Wednesday, May 25, 2005

The Return of the King

The turnaround of Burger King under new CEO, Greg Brenneman

Since its establishment, Burger King, the second largest fast food chain behind McDonald in the United States, has experienced frequent changes in ownership and fallen in big troubles in the past decade. Embroiled in a down-and-dirty price war trying to steal market share, the fast food giant experienced declining same-store sales together with other large chains. Consumers have been more aware of eating healthier alternatives and began to abandon greasy menus. Burger King also suffered from several failed attempts to redesign its brand. Many of its franchises are filing bankruptcies. To make it worse, Burger King experienced a revolving door in the board room: since 1989, the company has welcomed ten CEOs.

In August 2004 the company announced Greg Brenneman as its latest CEO, a Harvard M.B.A. who had led turnarounds at Continental Airlines and PricewaterhouseCooper's consulting unit. Mr. Brenneman moved quickly to boost morale at headquarters here and improve relationships with franchisees, who own about 90% of the company's U.S. restaurants. He cut costs, increased sales and introduced a slew of products. Burger King now has posted 14 consecutive months of sales growth in stores open more than a year. Customer traffic is up 7% since the fiscal year begun July 1, for the first time since 1997.

Is Greg really a master of turning around companies or just lucky? Is this success sustainable? We might want to know how well Greg’s new strategies worked and what differentiated him from the other 10 “unlucky” CEOs.

First, facing the strong competition of McDonald, Greg didn’t simply launch a price war to gain more market share, as his predecessors did before. Instead, Greg changed the focus to offering new products. Since McDonald turned to salad offerings, Burger King kept focusing on chicken sandwiches to avoid direct conflict. New products included the Angus Steak Burger, the Spicy Chicken Sandwich in 2004 and Enormous Omelet Sandwich early 2005. Since their debut, new products have helped grow Burger King’s breakfast sales 20 percent.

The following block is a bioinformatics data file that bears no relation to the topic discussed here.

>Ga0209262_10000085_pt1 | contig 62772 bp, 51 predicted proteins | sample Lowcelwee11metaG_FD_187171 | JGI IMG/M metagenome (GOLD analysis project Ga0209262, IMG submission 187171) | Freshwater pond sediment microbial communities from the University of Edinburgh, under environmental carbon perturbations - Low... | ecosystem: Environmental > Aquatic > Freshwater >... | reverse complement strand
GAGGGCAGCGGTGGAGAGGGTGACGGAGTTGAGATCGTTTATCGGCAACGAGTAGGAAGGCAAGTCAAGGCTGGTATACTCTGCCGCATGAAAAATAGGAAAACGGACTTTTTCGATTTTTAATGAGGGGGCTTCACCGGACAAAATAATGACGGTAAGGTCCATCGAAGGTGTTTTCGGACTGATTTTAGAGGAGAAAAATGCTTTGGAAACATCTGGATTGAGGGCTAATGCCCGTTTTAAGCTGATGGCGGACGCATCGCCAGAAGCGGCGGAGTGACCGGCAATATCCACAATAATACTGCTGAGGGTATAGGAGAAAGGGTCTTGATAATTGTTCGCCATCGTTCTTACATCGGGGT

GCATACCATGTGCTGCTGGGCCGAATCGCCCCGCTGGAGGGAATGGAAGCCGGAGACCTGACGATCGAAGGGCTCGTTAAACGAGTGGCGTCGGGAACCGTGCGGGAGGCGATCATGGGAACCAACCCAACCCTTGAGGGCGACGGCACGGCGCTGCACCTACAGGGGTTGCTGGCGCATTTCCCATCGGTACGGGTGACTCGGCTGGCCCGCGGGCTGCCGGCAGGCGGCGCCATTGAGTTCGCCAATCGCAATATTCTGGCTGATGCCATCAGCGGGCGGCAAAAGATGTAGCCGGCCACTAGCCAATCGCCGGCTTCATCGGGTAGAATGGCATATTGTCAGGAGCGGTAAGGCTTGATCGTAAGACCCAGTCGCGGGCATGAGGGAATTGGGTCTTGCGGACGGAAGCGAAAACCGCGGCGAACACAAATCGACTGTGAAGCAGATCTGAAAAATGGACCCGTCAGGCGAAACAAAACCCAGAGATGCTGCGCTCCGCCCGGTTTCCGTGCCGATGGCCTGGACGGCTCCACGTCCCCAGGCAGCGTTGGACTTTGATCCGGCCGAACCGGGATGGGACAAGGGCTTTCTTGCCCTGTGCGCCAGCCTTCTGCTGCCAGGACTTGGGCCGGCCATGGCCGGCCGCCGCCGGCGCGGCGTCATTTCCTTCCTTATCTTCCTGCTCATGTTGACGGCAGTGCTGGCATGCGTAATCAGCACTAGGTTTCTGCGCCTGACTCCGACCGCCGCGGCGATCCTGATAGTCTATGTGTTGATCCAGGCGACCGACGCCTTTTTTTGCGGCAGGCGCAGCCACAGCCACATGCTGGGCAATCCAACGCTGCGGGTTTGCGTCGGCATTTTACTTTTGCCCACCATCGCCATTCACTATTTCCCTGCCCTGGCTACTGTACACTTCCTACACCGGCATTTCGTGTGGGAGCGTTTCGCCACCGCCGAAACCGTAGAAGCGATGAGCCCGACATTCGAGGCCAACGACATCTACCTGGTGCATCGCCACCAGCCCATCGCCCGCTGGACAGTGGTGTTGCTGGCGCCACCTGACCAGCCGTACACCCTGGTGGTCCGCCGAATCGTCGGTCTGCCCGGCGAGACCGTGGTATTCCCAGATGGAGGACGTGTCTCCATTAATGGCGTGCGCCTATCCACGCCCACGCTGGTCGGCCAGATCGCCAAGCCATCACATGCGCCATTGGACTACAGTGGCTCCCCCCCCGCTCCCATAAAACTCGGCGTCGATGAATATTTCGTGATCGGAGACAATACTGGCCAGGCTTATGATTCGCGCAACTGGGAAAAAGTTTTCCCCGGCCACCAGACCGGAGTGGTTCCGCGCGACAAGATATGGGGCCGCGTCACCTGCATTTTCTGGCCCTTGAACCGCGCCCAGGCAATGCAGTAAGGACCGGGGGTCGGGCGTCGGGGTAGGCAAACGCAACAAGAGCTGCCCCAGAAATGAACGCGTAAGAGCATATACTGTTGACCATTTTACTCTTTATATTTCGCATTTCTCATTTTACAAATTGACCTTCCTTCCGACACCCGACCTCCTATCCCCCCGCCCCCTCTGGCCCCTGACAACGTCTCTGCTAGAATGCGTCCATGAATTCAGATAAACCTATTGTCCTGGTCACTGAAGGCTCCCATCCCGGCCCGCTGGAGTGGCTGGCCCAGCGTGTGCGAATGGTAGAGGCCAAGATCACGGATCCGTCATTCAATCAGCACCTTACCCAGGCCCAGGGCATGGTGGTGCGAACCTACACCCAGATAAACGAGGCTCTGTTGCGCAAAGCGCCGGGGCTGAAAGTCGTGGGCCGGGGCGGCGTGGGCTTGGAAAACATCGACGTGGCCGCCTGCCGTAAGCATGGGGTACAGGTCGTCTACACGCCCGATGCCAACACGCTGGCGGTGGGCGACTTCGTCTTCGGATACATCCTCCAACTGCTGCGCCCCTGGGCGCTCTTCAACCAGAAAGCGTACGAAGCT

Secondly, Greg re-segmented the customers to boost the revenue. Enthusiastic about customers’ desires, Greg decided to focus on blue collar workers aging from 18 to 34, a population accounts for 18% of Burger King’s customers but 49% of business. New products, like chicken sandwich with pepperjack cheese and Red Bull-inspired coffee coming with 40 percent more caffeine than regular, were rolled out to cater these repeat customers’ desires. Concentrating on the most valuable customers, Greg increased sales by 11% and demonstrated the magic of identifying and serving the potential core customers.

Thirdly, Greg integrated Burger King’s complicated market images into a basic concept - "Have It Your Way". Launching aggressive advertising campaign, Greg changed the advertising agent and developed new commercials to promote this new image and target core customer segments. This new promoting strategy and “breakthrough advertising” were an important part of Burger King’s resurgence.

Fourthly, unsatisfied with Burger King’s franchise restaurants, Greg shrank the size of restaurants to save cost and improved the respect between Burger King and franchises. He broke tradition rules of designing fast-food restaurants to improve the utilization and customer experience. New design saved one-third of startup cost, making franchise restaurants more competitive in the market. Also, he urged the communication in Burger King to avoid “Civil War” and started treating franchisees with dignity and respect. He rebuilt company’s culture by visiting restaurants every week, coaching new employees, and sending out voice mail every week. His effort made every employee understood the company’s target and strategies clearly.

Although Greg’s turn-around strategies cover many other fields, like international growth and compensation system transformation, these four aspects is basically how he differentiates from his predecessors. Reviving macro economy might contribute partly to Burger King’s growth, but Greg’s strategies are the key to turning around Burger King. With a great talent in understanding customers’ requirements, Greg knows the way to satisfy them to get the maximum profit from them. He knows how to use comprehensive product, promotion, and channel strategies effectively to rescue staggering companies. Moreover, his decisive personality and strong mind in culture reforming and employees motivation are crucial to revive depressed teams.

Greg’s strategies don’t seem to be hard to understand. However, why didn’t the other 10 CEO do it? Is it because of Greg’s Harvard MBA education? Greg mentioned that his success didn’t come from his education, but from his past working experience and addiction to turning around business. For senior business leaders, hands-on experience, personality, and passion might be 3 important factors that really make differences in their lifelong career progress.

By: Masato Eguchi, Yuxiang Luo, Yihui Zhang


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